A Post-Script on Feelings

There is no such thing as a discrete issue.  We like to believe that we are perfect scientists in the way we approach problems, slicing off every complication and condition in order to get down to the pure, uncontaminated, "objective" analysis of something.  All of that is self-delusion.  Everything exists in a context, and that context informs the way you look at any issue. It's very hard to parse out why we react the way we do to something, why we believe what we believe about something.  Sometimes it is the thing we think it is, sometimes it is the circumstances in which the thing is situated, and often it is both.

For the last two months or so, I have been almost exclusively attending an Episcopal Church.  The parish is decent distance away from where I live, out in the suburbs, which is why it took me a while to find it.  If some nefarious group of Episcopalian conspirators were to design a parish for the purpose of maximizing the chances of getting me to switch teams, I don't think they could do any better than All Saints.  Small-ish size, but not too small.  Friendly and welcoming congregation, on a level I have never experienced in a Catholic parish, ever.  A former Catholic priest as the Rector who gives great sermons and views himself as thoroughly Catholic, and yet committed to a progressive vision of what Catholicism might mean.  An inquirers class that began with the claim that "this church is everything you love about Catholicism and none of the crap you hate."  A mix of ages and backgrounds.

On Tuesday night, All Saints has a 7 p.m. Liturgy (referred to conspicuously as a Mass, in keeping with its High Church character), followed by an adult education course.  I went for the first time last night, which being September 14 was the Feast of the Holy Cross.  I arrived in the evening to find the orientation of the altar turned from its normal arrangement, signaling that it the Mass would be conducted ad orientem (well, not really "facing east"--we were actually facing south--but with the priest and people facing the same direction).  "It's an experiment," Father Jason told our small group.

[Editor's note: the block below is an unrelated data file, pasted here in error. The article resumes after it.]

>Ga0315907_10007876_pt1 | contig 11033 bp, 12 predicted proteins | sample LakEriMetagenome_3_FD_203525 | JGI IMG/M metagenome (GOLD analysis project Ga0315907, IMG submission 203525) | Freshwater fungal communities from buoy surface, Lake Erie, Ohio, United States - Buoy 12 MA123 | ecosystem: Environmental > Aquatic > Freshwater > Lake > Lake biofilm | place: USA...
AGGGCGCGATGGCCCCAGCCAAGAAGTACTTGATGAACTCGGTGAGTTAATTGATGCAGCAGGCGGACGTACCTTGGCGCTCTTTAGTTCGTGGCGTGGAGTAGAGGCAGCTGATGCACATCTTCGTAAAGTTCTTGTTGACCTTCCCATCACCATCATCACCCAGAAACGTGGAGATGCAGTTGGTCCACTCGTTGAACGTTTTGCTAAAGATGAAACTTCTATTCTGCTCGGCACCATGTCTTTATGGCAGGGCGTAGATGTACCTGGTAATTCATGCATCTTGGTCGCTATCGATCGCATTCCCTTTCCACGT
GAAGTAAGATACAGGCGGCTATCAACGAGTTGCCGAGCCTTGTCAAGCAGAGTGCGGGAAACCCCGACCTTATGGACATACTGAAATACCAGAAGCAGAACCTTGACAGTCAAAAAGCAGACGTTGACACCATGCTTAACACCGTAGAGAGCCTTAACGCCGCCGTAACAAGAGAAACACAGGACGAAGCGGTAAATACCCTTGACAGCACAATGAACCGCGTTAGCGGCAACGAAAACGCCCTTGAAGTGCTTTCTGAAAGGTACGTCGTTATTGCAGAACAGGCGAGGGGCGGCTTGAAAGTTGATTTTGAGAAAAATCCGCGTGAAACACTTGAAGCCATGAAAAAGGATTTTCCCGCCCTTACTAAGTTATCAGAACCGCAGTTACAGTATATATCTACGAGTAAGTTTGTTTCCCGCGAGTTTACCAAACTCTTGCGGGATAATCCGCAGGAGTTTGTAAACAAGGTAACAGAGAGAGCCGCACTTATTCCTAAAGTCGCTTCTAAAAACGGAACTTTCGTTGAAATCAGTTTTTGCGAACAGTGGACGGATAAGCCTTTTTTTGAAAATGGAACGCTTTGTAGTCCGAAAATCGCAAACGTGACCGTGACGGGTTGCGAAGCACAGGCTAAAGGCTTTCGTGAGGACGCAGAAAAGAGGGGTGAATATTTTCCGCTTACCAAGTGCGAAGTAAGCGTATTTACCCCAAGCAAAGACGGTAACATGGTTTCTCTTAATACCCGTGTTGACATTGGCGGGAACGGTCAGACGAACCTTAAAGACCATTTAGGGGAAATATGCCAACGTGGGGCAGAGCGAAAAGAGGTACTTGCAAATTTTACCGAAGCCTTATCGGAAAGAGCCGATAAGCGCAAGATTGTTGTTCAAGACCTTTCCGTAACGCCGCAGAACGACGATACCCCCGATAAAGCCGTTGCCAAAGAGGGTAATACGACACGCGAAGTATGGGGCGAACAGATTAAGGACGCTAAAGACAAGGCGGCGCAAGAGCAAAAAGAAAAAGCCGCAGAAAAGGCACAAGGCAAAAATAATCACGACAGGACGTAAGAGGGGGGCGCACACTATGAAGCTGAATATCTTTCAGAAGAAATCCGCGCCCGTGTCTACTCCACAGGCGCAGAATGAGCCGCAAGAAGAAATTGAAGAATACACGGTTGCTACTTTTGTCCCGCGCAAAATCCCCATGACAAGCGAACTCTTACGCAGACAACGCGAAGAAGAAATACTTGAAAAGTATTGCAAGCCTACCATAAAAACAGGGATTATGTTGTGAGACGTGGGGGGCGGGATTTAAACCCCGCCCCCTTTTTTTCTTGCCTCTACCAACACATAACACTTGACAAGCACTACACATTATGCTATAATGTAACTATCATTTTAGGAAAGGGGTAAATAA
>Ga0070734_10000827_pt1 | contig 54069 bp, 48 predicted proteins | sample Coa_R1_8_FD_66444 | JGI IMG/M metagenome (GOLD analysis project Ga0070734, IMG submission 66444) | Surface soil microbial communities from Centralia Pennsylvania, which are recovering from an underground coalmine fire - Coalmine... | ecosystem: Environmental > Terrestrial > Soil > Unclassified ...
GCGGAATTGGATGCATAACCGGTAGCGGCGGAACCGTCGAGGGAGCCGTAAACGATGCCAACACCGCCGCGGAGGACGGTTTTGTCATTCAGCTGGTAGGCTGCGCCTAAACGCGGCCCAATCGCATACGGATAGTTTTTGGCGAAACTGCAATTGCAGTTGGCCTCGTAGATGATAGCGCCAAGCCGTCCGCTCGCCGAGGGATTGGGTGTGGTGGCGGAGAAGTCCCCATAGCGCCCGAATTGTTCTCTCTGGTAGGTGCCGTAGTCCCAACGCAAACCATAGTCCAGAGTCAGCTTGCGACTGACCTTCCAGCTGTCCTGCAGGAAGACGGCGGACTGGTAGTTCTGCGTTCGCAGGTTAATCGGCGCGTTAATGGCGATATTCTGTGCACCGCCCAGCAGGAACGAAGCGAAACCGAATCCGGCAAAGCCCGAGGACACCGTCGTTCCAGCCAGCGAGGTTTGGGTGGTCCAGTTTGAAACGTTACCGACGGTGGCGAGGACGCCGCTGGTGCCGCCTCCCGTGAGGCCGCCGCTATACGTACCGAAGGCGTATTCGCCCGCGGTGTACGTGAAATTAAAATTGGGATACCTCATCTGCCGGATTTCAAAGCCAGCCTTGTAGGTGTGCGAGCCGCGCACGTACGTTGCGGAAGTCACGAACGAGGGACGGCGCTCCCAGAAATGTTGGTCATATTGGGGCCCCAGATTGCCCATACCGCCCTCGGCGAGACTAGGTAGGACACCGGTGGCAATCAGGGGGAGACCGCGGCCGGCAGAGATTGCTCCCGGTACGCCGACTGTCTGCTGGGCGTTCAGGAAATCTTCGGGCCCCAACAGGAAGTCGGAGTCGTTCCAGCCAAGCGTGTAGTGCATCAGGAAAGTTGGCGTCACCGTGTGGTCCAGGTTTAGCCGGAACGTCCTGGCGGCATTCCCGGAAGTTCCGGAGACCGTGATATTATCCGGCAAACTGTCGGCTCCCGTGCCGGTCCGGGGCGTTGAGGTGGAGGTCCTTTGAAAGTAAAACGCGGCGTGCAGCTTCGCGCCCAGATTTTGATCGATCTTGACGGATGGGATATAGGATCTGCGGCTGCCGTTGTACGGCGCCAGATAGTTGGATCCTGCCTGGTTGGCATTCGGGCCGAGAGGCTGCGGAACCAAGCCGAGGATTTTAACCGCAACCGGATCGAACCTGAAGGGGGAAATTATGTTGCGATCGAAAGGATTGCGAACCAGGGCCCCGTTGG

Did I brace myself for what was to come?  Yes.  I've talked before, recently, about my thoughts on ad orientem, so it is ironic that I would walk into an Episcopal Church and encounter the very thing I was afraid the Catholic Church would be embracing.  And, yet, it was fine.  I still strongly prefer the Liturgy facing the people, and I am not sure that I would be OK with ad orientem all the time.  But, it was fine.

Which raises the question--why was it fine?  Why did I not freak out in the way that I flipped out over Cardinal Sarah?  Was it because I was worshiping in a parish with two female deacons?  Was it because the same guy who was trying out his experiment with the altar was the same guy who gave a passionate and public defense of the Episcopal Church over its decision to conduct same-sex weddings?  Was it because I was confident that this "experiment" was not a harbinger of some other agenda?  Was it that all of those things allowed me to experience the Liturgy as presented, rather than having my guard up about "what it all meant"?

I think the answer to all of those questions, especially the last one, is "yes."  While I still maintain a preference for the other way around, the context was different and the context mattered.  Freed of all of the context that is associated with conservative or traditionalist Catholicism--on women and LGBT folks and authority and politics and history and a host of other things besides--I was able to approach the thing on its own terms.  In a different context, it no longer brought with it all of the old feelings that it normally does.  On a small level, I was able to come out of my reflexive, defensive crouch.

One of the things about being chronically tense is that you don't realize the tension until it goes away.  The tension just becomes part of your world, the normal, ground-state of being; only when it is gone do you come to see how tense you really were.  Very slowly, I am starting to feel a little bit of tension as it relates to faith, the tension that was essentially been the constant theme of the blog, starting to ease off.  And that easing off has corresponded in a significant way with attending All Saints.  It is a good feeling to get out of the defensive crouch and stretch my legs.


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